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Assets such as sound, video, models, and textures are a majority of the download and for each of these assets there are multiple versions. These multiple versions are to support various graphic options. By sending the assets needed for a low graphics option first (which also happen to be the smallest ones). You have everything you need to play the game ...


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I once implemented this for MMOs. One weekend while attempting to install WOW for my daughter took 48 elapsed hours, (patches, download errors, etc.) so I decided to make my own better solution. The game usually needs say 10 GB of data before it will run. Not all files are actually needed right away, but games used to wait until all files were locally ...


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Basically, you'll need some kind of container or collection to hold all entities. Then create some spawn or factory function to actually add them. When drawing (or updating) your game entities, you'll just iterate through this list and modify them accordingly. Here's some pseudo-code example: List<Entity> entities; function spawnEnemy(position pos) ...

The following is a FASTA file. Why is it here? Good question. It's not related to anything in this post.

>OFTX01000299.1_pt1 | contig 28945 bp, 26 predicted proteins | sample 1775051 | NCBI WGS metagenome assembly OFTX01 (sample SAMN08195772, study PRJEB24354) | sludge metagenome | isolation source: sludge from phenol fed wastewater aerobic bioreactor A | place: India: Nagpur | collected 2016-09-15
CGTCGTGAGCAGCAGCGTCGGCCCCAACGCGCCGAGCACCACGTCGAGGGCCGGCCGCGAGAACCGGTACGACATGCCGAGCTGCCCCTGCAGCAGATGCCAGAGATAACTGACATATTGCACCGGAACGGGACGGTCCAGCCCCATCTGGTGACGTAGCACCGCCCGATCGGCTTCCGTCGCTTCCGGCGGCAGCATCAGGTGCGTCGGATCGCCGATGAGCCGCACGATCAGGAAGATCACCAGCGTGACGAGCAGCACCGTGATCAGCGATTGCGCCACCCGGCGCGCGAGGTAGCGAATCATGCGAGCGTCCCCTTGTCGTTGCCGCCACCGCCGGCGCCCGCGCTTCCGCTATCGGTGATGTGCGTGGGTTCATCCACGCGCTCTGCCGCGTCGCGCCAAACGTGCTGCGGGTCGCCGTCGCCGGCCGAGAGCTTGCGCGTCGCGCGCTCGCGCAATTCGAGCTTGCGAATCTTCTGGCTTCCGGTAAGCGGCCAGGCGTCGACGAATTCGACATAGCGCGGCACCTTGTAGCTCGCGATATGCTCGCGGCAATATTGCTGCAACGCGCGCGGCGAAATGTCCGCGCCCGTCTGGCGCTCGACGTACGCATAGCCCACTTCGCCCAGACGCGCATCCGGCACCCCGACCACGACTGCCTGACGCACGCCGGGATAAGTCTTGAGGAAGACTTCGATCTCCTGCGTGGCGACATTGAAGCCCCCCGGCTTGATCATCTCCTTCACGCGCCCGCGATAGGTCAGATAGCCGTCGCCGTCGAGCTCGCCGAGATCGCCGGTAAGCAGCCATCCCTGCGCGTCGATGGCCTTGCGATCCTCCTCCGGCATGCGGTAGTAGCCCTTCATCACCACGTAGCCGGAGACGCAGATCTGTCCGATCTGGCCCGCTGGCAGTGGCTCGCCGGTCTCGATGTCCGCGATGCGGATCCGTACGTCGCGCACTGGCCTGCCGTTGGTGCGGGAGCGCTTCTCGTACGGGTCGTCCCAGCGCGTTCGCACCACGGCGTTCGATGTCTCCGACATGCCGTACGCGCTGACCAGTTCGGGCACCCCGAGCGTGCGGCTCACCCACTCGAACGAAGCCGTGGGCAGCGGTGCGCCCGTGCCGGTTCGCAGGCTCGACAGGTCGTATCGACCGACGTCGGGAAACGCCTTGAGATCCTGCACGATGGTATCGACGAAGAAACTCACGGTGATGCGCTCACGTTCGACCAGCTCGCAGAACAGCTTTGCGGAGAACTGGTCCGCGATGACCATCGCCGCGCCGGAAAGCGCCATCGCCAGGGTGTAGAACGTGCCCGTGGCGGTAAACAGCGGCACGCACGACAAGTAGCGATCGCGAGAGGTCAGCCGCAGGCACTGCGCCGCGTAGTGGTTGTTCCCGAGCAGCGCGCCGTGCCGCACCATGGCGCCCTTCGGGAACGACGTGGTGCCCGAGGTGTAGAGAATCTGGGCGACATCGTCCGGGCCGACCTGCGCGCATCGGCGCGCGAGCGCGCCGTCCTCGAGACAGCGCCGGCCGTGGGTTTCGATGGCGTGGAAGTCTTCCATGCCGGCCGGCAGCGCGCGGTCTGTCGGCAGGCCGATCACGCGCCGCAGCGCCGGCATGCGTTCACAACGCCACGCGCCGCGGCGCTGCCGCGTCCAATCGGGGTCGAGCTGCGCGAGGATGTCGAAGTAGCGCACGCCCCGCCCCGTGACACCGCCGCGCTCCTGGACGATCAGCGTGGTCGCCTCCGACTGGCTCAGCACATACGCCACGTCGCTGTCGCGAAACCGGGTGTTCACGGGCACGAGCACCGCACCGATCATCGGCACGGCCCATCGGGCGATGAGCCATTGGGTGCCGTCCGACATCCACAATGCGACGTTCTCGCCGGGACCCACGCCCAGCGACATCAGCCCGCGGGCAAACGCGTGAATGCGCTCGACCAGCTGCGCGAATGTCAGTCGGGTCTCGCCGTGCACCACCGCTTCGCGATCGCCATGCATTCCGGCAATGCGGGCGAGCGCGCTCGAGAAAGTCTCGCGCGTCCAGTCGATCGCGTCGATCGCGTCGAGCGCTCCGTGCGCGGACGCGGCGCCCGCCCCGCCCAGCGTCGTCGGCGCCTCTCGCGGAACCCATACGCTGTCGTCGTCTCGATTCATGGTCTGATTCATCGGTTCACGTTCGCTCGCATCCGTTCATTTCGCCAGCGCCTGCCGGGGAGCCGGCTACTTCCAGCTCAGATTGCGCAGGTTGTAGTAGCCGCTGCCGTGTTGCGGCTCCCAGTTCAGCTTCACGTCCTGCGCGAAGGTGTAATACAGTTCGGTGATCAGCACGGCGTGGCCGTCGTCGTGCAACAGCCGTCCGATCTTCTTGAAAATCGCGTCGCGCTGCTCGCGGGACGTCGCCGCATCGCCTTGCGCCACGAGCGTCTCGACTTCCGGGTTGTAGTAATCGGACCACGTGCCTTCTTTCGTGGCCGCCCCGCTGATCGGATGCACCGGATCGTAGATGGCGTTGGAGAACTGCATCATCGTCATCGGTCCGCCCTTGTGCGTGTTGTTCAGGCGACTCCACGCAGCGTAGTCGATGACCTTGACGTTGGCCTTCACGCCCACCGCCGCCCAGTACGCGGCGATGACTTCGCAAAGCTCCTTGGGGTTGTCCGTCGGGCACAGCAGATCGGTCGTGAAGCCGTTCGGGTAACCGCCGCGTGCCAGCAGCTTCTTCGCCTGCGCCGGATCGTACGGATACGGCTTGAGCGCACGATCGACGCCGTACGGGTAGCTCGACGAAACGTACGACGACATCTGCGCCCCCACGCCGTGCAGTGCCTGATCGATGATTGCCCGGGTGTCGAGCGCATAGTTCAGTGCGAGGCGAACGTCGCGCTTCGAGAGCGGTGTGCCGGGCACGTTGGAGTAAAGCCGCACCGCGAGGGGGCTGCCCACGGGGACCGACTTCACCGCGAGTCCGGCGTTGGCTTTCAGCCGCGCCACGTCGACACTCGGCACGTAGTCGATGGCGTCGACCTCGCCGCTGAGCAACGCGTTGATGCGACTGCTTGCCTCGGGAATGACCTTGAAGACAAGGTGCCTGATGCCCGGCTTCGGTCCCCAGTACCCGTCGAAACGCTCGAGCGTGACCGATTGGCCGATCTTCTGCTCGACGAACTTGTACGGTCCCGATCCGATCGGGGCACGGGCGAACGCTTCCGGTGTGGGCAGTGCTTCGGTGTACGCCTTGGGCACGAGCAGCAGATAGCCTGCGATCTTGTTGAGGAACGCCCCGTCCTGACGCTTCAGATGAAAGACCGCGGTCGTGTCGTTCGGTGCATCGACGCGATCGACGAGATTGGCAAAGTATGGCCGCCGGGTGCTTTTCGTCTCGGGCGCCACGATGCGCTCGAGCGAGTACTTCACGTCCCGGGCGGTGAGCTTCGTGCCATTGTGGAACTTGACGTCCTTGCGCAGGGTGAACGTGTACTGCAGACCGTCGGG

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Your question is a bit wider than you exposed I think. Player and Map are two objects and should be thought as it. They are not different, from an engine point of view, of a ping-pong table or a flying toaster. That said the question is : how to make NORMAL objects findable and communicate? For a map / player relation I usually put responsability... on a ...


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Also in some games end-game world areas and files are delayed, only the mandatory areas are kept, and can also be installed while still playing the game.


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Extreme tl;dr Your goal as a game developer is to provide assets and a script that describes mechanics specific to your game so the Engine can preform game logic and present game assets (rendering graphics and playing sounds an music) in the appropriate way. For this purpose there are tutorials, examples and books online. There are hundreds of useful ...


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The engine is the underlying platform on which your game code sits. The purpose of the engine is to abstract the raw driver / dx / opengl API away from us and make it easier to work with. It merely acts as a "toolkit" on which we build our games. Languages (such unrealscript) are simply part of that toolkit and enable us to do what we need. Ok so for your ...



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